Malignant Melanoma

Melanoma is a cancer of the pigment-producing cells in the skin, known as melanocytes. Normal melanocytes reside in the outer layer of the skin and produce a brown pigment called melanin, which is responsible for skin color. Melanoma occurs when melanocytes become cancerous, grow, and invade other tissues.

Melanoma begins on the surface of the skin where it is easy to see and treat. If given time to grow, melanoma can grow down into the skin, ultimately reaching the blood and lymphatic vessels, and spread around the body (metastasize), causing life-threatening illness. If treated early, melanoma is curable; however, it can be fatal if allowed to grow and spread.

While it is not certain how all cases of melanoma develop, it is clear that excessive sun exposure, especially severe blistering sunburns early in life, can promote melanoma development. There is also evidence that UV radiation from indoor tanning beds may cause melanoma.

Anyone can get melanoma, but fair-skinned sun-sensitive people are at a higher risk. Due to UV radiation being the primary culprit, people who tan poorly, or burn easily are at the greatest risk.

In addition to excessive sun exposure throughout life, people with many moles are at an increased risk to develop melanoma. People with more than 50 moles are at a greater risk. Some people have moles that are unusual and irregular looking. These moles are known as dysplastic or atypical moles. People with atypical moles are at increased risk of developing melanoma. Melanoma also runs in families.

Periodic skin examinations by the physicians at Cleaver Dermatology can truly be life-saving.                        

Melanoma can occur anywhere on the skin or the nails, even in places not directly exposed to the sun like the eyes, mucous membranes (mouth and genitals), or internal organs. Melanoma is usually brown or black in color, but sometimes, may be red, skin-colored, or white.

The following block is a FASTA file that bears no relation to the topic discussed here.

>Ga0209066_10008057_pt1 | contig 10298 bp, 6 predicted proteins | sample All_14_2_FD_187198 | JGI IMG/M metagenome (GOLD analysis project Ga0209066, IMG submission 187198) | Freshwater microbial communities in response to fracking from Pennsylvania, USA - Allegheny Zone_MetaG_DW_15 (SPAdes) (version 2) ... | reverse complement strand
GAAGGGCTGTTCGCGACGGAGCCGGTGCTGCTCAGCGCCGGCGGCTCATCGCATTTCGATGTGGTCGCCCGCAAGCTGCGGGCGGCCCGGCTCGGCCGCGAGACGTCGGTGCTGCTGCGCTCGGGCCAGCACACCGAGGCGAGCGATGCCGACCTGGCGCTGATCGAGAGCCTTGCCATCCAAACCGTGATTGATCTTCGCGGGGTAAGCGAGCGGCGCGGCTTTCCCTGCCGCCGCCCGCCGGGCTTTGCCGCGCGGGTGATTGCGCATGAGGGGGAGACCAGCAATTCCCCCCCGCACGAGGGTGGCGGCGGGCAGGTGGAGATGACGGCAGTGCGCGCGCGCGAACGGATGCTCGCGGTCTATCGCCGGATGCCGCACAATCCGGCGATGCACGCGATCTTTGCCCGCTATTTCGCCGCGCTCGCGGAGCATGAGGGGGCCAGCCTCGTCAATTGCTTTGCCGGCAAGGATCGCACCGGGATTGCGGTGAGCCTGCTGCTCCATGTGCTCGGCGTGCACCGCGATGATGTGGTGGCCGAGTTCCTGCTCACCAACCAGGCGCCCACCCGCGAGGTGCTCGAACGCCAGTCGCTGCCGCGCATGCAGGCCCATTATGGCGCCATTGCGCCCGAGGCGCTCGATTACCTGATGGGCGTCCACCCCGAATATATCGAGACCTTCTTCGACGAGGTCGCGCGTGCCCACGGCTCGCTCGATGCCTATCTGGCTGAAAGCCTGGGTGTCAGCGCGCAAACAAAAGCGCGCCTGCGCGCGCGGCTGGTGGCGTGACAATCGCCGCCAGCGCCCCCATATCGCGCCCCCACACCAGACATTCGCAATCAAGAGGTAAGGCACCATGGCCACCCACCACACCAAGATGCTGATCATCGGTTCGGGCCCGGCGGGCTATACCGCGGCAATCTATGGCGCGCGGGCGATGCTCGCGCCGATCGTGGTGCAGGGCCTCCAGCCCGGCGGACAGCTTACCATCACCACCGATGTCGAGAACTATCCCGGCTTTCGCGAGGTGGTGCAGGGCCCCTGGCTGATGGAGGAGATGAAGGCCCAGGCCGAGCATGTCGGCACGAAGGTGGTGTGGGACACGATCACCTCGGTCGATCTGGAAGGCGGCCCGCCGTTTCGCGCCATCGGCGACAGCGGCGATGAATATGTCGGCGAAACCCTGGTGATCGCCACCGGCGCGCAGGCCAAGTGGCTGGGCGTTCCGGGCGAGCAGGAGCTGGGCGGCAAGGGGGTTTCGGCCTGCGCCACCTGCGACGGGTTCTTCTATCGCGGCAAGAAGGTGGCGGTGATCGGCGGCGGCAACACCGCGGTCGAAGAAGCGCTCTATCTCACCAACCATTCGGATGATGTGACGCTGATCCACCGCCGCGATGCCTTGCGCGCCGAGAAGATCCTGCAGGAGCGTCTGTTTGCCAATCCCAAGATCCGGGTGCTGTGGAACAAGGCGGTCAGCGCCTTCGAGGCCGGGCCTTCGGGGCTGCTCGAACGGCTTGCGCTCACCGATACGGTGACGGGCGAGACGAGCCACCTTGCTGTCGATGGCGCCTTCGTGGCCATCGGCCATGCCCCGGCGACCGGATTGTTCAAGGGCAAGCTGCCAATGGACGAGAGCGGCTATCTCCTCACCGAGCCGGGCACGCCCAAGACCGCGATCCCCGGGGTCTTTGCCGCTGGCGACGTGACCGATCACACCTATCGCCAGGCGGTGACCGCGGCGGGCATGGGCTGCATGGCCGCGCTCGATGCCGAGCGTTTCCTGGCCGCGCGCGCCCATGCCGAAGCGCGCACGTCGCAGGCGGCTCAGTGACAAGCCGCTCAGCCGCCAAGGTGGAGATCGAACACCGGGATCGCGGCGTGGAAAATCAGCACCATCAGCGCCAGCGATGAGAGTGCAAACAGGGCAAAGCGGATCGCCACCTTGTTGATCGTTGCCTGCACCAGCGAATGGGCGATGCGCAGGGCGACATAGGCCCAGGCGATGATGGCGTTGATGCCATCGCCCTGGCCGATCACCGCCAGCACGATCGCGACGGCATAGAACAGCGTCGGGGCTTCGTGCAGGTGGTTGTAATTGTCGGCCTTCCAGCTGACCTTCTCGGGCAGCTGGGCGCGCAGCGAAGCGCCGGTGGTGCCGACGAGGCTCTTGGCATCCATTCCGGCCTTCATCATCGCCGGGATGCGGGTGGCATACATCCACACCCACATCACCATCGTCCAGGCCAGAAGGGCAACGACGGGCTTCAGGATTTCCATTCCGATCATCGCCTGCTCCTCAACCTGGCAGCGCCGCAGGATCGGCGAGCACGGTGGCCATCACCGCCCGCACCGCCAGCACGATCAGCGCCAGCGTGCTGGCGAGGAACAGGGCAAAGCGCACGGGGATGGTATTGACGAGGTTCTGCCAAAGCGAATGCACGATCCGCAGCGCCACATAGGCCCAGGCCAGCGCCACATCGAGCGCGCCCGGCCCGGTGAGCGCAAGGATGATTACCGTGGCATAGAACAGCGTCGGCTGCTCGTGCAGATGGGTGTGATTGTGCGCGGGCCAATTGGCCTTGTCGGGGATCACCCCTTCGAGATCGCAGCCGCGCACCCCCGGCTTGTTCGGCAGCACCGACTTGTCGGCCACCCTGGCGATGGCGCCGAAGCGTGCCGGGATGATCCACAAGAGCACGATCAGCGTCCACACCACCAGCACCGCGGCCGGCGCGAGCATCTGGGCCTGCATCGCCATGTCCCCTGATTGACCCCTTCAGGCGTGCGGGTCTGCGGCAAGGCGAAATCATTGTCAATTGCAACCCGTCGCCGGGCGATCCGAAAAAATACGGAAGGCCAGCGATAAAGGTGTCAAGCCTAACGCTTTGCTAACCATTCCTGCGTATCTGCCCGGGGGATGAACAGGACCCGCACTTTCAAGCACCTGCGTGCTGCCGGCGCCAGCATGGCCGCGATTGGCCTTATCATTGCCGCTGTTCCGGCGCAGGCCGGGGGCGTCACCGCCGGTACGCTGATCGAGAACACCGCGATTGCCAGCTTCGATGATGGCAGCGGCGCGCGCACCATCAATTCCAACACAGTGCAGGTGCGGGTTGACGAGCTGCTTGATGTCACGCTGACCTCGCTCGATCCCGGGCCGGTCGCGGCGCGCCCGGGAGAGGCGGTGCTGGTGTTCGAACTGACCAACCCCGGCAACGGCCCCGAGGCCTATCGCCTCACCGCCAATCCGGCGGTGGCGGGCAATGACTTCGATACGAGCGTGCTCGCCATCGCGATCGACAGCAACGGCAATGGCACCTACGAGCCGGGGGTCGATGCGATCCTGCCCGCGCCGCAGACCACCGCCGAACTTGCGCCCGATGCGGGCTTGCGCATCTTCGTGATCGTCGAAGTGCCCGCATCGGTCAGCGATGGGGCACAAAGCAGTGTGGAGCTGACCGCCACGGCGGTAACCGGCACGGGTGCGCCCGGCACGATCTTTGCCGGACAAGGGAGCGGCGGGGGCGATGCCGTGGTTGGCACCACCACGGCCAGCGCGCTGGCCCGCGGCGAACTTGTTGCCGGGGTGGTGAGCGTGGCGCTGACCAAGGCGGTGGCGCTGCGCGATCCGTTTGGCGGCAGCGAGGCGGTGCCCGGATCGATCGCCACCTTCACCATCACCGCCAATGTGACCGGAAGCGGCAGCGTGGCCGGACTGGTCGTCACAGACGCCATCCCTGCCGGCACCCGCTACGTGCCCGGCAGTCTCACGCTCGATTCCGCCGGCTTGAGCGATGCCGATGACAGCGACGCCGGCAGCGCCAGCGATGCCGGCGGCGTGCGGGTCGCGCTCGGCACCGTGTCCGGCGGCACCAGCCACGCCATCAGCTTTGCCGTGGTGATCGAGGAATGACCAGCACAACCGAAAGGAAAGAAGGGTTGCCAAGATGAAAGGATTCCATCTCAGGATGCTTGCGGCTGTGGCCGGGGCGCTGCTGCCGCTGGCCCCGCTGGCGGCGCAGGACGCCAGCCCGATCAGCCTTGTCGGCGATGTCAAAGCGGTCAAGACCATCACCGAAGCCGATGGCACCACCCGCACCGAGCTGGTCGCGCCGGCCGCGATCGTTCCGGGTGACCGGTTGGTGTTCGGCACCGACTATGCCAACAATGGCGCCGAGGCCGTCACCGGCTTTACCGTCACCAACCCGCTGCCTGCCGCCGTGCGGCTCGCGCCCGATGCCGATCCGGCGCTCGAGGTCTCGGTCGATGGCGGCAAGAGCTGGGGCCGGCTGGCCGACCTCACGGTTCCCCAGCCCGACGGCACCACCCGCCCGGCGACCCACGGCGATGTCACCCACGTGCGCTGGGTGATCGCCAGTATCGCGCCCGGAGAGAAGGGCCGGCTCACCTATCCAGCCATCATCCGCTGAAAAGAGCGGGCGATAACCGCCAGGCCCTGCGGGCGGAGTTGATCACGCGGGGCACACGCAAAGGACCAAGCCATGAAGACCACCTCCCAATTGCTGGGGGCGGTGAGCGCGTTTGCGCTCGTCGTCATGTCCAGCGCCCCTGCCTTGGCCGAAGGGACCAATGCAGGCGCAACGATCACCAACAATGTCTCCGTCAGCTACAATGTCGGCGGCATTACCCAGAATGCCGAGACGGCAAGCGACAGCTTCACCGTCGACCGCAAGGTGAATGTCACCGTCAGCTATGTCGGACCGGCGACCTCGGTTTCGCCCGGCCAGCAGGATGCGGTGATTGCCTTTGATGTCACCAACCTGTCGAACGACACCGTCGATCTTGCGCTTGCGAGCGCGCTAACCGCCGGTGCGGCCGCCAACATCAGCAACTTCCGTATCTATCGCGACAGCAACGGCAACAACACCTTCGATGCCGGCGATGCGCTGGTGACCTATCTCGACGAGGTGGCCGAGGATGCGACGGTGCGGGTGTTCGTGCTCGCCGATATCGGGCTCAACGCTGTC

When looking at a spot on the skin it is helpful to apply the ABCD rules:

Asymmetry - Draw an imaginary line through the middle of the spot. Are the two sides the same size and shape? Melanomas are typically asymmetric.

Border Irregularity - The edge, or border, of melanomas are usually ragged, notched, or blurred.

Color - Benign moles can be any color, but a single mole will be only one color. Melanoma often has a variety of hues and colors within the same lesion.

Diameter - Melanomas continue to grow, while moles remain small. Is the lesion larger than a pencil eraser (6mm)?

A quick look from Dr. Cleaver can confirm whether a lesion is suspicious for melanoma. If so, he will perform a biopsy. If a melanoma is detected, Dr. Cleaver will consider all treatments and choose the best for your situation.               

Treatment begins with the surgical removal of the melanoma and some normal-looking skin around the growth. Removal of the normal-looking skin is done to verify there is no melanoma left behind.

Since excessive exposure to UV radiation is a major contributing factor to melanoma, use sun protection. The sun is the strongest between 10 AM through 4 PM. Wear a broad-spectrum sunscreen, one that blocks both types of ultraviolet light (UVA and UVB), and reapply as directed on the bottle. Wear a wide-brimmed hat and sunglasses to help block ultraviolet light. Avoid indoor tanning.

Early detection remains the best treatment. Self examinations performed montly will help you keep an eye on any changing spots. Remember to use the ABCD rules, and to see Dr. Cleaver and his staff periodically for a complete skin examination. If a mole is changing, schedule an appointment immediately for screening.